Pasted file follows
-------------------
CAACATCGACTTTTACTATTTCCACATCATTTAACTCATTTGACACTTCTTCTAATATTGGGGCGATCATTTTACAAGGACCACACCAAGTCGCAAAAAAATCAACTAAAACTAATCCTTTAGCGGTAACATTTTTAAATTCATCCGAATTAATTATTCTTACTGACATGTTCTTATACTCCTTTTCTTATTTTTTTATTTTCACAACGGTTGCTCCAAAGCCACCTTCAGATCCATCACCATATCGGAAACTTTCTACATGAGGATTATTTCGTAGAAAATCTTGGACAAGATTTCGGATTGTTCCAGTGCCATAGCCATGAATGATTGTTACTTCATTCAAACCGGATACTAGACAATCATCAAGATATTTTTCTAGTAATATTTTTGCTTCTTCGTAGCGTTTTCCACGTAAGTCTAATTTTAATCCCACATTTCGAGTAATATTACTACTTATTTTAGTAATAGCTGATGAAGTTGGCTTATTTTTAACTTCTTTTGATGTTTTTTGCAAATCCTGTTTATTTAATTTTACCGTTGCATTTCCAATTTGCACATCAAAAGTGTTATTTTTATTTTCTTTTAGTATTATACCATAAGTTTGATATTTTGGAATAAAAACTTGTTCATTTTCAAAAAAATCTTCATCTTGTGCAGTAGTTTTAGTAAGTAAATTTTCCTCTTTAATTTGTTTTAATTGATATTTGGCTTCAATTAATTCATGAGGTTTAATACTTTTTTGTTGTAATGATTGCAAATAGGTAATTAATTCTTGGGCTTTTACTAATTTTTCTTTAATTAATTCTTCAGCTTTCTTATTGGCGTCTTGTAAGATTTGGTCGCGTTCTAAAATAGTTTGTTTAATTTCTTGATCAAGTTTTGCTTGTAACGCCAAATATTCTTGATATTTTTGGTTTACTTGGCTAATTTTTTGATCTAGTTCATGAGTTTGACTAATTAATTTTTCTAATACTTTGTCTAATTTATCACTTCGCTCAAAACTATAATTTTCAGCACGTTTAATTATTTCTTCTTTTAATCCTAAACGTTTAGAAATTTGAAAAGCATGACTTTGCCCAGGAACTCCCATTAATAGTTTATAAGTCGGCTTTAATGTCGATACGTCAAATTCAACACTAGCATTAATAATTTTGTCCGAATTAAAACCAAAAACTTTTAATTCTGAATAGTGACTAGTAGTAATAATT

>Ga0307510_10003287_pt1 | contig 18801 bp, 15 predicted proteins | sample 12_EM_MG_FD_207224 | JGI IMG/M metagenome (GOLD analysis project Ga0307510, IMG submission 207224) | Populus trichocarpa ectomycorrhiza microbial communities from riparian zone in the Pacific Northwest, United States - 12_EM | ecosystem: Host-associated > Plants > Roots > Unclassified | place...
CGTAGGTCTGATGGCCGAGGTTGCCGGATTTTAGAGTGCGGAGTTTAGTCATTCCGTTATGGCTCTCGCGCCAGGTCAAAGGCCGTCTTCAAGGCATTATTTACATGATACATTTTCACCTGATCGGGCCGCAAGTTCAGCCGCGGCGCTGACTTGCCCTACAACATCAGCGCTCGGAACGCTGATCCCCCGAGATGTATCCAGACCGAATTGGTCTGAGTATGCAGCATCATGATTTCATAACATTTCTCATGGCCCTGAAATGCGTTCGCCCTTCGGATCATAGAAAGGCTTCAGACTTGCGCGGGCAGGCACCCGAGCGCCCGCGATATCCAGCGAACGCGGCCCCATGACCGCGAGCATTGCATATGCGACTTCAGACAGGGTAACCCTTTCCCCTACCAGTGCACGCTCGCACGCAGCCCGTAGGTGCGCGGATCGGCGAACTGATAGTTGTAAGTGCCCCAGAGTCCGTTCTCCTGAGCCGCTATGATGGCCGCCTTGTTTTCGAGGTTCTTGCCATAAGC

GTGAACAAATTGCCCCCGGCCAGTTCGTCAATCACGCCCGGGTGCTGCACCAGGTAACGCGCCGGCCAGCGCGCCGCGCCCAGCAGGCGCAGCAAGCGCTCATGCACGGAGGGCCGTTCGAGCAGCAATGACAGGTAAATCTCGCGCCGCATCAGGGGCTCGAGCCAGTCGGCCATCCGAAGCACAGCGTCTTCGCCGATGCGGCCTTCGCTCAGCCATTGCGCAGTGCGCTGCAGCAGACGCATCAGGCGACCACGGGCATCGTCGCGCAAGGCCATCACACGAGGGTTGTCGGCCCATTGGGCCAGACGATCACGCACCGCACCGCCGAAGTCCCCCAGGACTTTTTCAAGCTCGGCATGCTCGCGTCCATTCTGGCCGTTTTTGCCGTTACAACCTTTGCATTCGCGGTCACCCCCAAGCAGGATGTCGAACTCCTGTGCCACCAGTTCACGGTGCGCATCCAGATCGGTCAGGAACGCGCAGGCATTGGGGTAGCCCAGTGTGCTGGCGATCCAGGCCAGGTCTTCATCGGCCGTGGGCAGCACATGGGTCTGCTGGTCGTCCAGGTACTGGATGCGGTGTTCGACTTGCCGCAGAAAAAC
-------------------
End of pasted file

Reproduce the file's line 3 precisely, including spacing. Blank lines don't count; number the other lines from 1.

CGTAGGTCTGATGGCCGAGGTTGCCGGATTTTAGAGTGCGGAGTTTAGTCATTCCGTTATGGCTCTCGCGCCAGGTCAAAGGCCGTCTTCAAGGCATTATTTACATGATACATTTTCACCTGATCGGGCCGCAAGTTCAGCCGCGGCGCTGACTTGCCCTACAACATCAGCGCTCGGAACGCTGATCCCCCGAGATGTATCCAGACCGAATTGGTCTGAGTATGCAGCATCATGATTTCATAACATTTCTCATGGCCCTGAAATGCGTTCGCCCTTCGGATCATAGAAAGGCTTCAGACTTGCGCGGGCAGGCACCCGAGCGCCCGCGATATCCAGCGAACGCGGCCCCATGACCGCGAGCATTGCATATGCGACTTCAGACAGGGTAACCCTTTCCCCTACCAGTGCACGCTCGCACGCAGCCCGTAGGTGCGCGGATCGGCGAACTGATAGTTGTAAGTGCCCCAGAGTCCGTTCTCCTGAGCCGCTATGATGGCCGCCTTGTTTTCGAGGTTCTTGCCATAAGC